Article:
â–ª Target Behavior
â—¼ Behavioral Checklists and
Inventories
Copyright © The McGraw-Hill Companies, Inc. Permission required for reproduction or display.
Behavioral Assessment
Behavioral Observation
â—¼ In Vivo Observation
â—¼
Limitations include reactivity.
Reactivity:
Change in a person’s behavior in
response to knowledge that he or she is
being observed.
Copyright © The McGraw-Hill Companies, Inc. Permission required for reproduction or display.
Behavioral Assessment
•
•
•
•
Behavioral self-reports: Method of behavioral assessment in which the
individual provides information about the frequency of particular
behaviors.
Behavioral interviewing: A specialized form of interviewing in which the
clinician asks for information on the behavior under consideration as well
as what preceded and followed that behavior.
Self-monitoring: Technique in which the client keeps a record of the
frequency of specified behaviors such as number of cigarettes smoked.
Behavioral checklists and inventories: Behavioral assessment
devices in which the client checks off or rates whether or not certain
events or experiences have transpired.
Copyright © The McGraw-Hill Companies, Inc. Permission required for reproduction or display.
Behavioral Assessment
In Vivo Observation
= Observation “in life.”
Analog observation
= A form of behavioral assessment that
takes place in a setting or context
specifically designed for observing the
target behavior.
Copyright © The McGraw-Hill Companies, Inc. Permission required for reproduction or display.
Environmental Assessment
Environmental Assessment:
A form of measurement examining
the environment in which in the
individual lives.
Copyright © The McGraw-Hill Companies, Inc. Permission required for reproduction or display.
Environmental Assessment
•
In environmental assessment, ratings
are provided about key dimensions, such
as social, living, or family environment,
that influence behavior.
• Environmental assessment scales:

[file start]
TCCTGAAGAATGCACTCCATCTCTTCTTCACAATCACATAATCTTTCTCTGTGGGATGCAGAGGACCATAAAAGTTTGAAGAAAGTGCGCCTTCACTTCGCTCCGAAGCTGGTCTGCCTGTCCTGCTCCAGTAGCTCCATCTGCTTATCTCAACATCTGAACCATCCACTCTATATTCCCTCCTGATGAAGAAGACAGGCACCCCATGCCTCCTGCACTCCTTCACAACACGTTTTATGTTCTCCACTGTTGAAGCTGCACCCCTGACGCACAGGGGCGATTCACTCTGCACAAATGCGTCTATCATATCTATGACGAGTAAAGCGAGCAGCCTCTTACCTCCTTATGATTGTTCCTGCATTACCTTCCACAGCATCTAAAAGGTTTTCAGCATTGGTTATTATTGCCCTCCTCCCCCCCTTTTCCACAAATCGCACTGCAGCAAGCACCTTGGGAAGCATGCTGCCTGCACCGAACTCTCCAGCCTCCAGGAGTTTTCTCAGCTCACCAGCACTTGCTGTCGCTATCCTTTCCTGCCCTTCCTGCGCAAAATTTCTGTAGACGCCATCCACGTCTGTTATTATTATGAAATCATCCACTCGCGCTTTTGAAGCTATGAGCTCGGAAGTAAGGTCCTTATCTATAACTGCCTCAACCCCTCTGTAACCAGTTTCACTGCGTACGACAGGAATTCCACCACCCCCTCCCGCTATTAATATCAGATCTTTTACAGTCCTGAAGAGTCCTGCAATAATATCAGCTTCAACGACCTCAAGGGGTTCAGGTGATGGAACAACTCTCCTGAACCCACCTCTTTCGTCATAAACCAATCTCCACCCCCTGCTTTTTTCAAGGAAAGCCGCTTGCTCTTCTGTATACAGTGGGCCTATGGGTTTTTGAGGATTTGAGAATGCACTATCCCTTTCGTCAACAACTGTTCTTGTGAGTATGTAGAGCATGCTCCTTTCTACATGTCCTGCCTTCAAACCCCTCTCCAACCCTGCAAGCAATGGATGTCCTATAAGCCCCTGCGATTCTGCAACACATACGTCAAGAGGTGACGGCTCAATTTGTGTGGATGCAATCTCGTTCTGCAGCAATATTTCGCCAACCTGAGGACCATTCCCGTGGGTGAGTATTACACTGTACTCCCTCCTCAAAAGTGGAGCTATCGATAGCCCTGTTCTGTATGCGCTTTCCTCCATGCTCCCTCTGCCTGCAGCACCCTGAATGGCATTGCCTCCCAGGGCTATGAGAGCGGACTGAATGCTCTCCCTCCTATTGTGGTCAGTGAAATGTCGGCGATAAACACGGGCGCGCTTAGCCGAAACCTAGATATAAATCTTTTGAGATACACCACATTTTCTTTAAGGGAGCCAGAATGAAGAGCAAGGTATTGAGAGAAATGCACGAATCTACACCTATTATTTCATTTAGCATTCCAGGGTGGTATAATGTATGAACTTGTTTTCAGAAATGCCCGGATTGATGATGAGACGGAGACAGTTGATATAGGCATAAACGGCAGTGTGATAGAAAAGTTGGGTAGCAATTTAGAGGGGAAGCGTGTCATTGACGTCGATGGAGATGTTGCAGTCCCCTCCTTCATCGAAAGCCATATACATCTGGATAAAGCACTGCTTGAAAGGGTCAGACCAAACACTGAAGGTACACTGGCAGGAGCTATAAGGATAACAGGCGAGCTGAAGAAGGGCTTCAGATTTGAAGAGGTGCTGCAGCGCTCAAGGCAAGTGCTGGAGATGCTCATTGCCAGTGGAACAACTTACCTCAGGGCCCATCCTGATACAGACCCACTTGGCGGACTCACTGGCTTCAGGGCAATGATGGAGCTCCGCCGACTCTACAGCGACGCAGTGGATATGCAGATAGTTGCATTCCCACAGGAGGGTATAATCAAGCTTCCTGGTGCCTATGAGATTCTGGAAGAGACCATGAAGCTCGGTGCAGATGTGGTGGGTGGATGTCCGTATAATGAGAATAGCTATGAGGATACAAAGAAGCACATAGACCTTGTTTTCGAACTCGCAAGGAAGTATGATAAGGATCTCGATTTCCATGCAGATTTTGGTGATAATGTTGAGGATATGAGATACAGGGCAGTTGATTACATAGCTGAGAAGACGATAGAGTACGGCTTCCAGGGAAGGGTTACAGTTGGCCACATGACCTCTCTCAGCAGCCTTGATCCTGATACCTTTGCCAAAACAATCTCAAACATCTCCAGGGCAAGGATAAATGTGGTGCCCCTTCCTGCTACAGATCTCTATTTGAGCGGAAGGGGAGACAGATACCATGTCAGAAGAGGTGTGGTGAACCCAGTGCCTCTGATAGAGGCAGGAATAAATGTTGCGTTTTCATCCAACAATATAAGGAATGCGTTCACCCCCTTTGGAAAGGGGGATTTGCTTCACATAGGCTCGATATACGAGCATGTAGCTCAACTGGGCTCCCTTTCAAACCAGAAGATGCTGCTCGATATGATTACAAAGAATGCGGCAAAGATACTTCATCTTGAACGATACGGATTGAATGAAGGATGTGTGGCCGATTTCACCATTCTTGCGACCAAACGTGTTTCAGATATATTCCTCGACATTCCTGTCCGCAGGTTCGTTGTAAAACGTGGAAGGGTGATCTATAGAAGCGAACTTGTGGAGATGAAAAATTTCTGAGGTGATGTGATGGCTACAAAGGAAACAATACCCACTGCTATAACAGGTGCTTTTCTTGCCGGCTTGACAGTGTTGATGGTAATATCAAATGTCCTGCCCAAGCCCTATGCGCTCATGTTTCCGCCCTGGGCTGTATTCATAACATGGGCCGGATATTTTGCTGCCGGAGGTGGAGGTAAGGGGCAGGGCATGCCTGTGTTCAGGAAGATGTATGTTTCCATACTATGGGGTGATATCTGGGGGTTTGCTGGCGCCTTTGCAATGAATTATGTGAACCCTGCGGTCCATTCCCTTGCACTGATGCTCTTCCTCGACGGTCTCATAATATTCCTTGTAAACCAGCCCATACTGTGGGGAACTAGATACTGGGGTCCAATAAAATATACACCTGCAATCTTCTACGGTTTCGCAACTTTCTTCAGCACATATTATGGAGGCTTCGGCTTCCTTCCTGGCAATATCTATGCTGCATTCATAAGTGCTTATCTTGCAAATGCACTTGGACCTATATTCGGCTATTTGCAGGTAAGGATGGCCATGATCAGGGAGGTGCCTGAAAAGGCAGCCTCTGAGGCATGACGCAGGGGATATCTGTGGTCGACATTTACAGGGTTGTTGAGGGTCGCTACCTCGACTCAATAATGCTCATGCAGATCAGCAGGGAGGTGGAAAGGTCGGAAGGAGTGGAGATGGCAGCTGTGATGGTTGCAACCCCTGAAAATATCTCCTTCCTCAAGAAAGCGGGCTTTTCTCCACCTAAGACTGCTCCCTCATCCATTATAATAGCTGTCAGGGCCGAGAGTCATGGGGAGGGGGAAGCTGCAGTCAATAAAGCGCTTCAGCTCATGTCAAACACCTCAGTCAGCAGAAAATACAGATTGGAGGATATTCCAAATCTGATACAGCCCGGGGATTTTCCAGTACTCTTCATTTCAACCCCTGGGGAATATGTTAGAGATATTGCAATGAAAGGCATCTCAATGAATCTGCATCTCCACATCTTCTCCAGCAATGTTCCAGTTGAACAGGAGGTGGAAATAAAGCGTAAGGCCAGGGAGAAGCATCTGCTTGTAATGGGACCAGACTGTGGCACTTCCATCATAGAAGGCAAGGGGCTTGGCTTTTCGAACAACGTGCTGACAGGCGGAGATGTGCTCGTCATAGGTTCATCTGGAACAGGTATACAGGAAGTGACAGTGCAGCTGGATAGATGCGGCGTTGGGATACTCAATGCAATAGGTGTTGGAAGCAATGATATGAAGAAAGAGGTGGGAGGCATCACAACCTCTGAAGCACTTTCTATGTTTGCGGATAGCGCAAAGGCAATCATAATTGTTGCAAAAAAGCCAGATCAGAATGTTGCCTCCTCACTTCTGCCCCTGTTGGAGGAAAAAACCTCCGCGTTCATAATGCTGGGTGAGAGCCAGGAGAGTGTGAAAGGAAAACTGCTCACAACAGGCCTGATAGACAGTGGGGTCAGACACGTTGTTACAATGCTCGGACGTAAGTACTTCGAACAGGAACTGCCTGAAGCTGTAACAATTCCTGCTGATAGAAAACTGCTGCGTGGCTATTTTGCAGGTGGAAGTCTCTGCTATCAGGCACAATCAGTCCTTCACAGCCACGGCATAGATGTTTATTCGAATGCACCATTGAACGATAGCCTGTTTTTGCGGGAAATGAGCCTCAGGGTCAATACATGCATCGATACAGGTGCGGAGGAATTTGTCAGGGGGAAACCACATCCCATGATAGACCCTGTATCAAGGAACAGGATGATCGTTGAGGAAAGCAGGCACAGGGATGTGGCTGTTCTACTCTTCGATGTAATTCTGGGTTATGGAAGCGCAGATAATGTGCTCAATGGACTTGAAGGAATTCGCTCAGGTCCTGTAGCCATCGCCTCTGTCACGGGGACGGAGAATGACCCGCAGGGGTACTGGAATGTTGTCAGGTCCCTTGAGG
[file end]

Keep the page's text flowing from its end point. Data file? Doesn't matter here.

Measures of key environmental
dimensions hypothesized to influence
behavior.
Copyright © The McGraw-Hill Companies, Inc. Permission required for reproduction or display.
Physiological Assessment
Many psychological disorders occur in
the presence of physiological
disturbances.
Disturbances may be:
• localized in brain, perhaps as structural
abnormality or
• physical disorders (e.g., diabetes, AIDS)
that may alter psychological functioning.
Copyright © The McGraw-Hill Companies, Inc. Permission required for reproduction or display.
Physiological Assessment
Psychophysiological Techniques
â—¼ ECG, BP, EMG
Physiological Techniques
Brain Imaging:
â—¼ EEG, CT, MRI, PET
Copyright © The McGraw-Hill Companies, Inc. Permission required for reproduction or display.
Physiological Assessment
â—¼ Studying the living brain
â—¼ Brain scans
â–ª Techniques that can look through the thick skull
and picture the brain with astonishing clarity yet
cause no damage to the extremely delicate brain
cells
â–ª Researchers are mapping a variety of cognitive
functions
• attention, language, memory, motor skills
• sites of emotional feelings and appetite
• MRI and fMRI
Physiological Assessment
• MRI and fMRI
â—¼ MRI
• magnetic resonance imagery
• involves passing non-harmful radio frequencies through the
brain
• Produces incredibly detailed pictures of the brain structure
â—¼ fMRI
• functional magnetic resonance imaging
• measures the activity of specific neurons that are functioning
during cognitive tasks, such as thinking, listening
MRI
Physiological Assessment
Physiological Assessment
â—¼ PET scan
â–ª Positron emission tomography
â–ª Involves injecting a slightly radioactive solution into
the blood and then measuring the amount of
radiation absorbed by brain cells called neurons
PET Scan
Physiological Assessment
â—¼ EEG
â–ª Electroencephalograph
â–ª Involves placing many electrodes on scalp
â–ª Measure changes in electrical voltage along
different areas of scalp
â–ª Provides information about brain wave activity
EEG
Psychophysiological
Assessment
•Many clinicians and researchers assess changes
in the body associated with psychological or
emotional experiences, especially in:
cardiovascular system, muscles, skin, and brain.
Many people sweat when nervous, which causes
changes in the skin, electrodermal response or
galvanic skin response (GSR).
• GSR is a sensitive indicator of emotional
responses such as fear and anxiety.
Copyright © The McGraw-Hill Companies, Inc. Permission required for reproduction or display.
Neuropsychological
Assessment
Neuropsychological
assessment:
A process of
gathering information
about a client’s brain
functioning on the
basis of performance
on psychological
tests.
Copyright © The McGraw-Hill Companies, Inc. Permission required for reproduction or display.
For more information on material covered
in this chapter, visit our Web site:
http:/www.mhhe.com/halgin6e
Copyright © The McGraw-Hill Companies, Inc. Permission required for reproduction or display.

Purchase answer to see full
attachment

  
error: Content is protected !!